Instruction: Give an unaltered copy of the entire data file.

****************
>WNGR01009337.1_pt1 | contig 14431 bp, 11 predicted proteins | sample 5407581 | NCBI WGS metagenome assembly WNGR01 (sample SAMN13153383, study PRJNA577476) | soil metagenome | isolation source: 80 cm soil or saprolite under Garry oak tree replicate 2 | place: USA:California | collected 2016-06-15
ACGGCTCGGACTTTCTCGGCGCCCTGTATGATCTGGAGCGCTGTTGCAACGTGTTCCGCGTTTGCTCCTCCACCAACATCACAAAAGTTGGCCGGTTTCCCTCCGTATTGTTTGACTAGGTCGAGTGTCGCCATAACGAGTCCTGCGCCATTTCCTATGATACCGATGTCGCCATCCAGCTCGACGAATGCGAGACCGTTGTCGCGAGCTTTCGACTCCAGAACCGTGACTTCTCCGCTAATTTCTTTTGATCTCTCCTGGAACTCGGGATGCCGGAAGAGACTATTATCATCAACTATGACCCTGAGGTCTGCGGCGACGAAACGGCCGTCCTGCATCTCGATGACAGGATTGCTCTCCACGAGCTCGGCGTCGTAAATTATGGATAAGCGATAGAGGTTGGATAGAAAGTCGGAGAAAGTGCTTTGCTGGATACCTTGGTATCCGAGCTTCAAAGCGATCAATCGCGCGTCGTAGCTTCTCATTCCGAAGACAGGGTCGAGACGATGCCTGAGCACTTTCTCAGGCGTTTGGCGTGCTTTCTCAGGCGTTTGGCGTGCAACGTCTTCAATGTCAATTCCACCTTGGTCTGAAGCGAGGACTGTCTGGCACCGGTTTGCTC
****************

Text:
>WNGR01009337.1_pt1 | contig 14431 bp, 11 predicted proteins | sample 5407581 | NCBI WGS metagenome assembly WNGR01 (sample SAMN13153383, study PRJNA577476) | soil metagenome | isolation source: 80 cm soil or saprolite under Garry oak tree replicate 2 | place: USA:California | collected 2016-06-15
ACGGCTCGGACTTTCTCGGCGCCCTGTATGATCTGGAGCGCTGTTGCAACGTGTTCCGCGTTTGCTCCTCCACCAACATCACAAAAGTTGGCCGGTTTCCCTCCGTATTGTTTGACTAGGTCGAGTGTCGCCATAACGAGTCCTGCGCCATTTCCTATGATACCGATGTCGCCATCCAGCTCGACGAATGCGAGACCGTTGTCGCGAGCTTTCGACTCCAGAACCGTGACTTCTCCGCTAATTTCTTTTGATCTCTCCTGGAACTCGGGATGCCGGAAGAGACTATTATCATCAACTATGACCCTGAGGTCTGCGGCGACGAAACGGCCGTCCTGCATCTCGATGACAGGATTGCTCTCCACGAGCTCGGCGTCGTAAATTATGGATAAGCGATAGAGGTTGGATAGAAAGTCGGAGAAAGTGCTTTGCTGGATACCTTGGTATCCGAGCTTCAAAGCGATCAATCGCGCGTCGTAGCTTCTCATTCCGAAGACAGGGTCGAGACGATGCCTGAGCACTTTCTCAGGCGTTTGGCGTGCTTTCTCAGGCGTTTGGCGTGCAACGTCTTCAATGTCAATTCCACCTTGGTCTGAAGCGAGGACTGTCTGGCACCGGTTTGCTC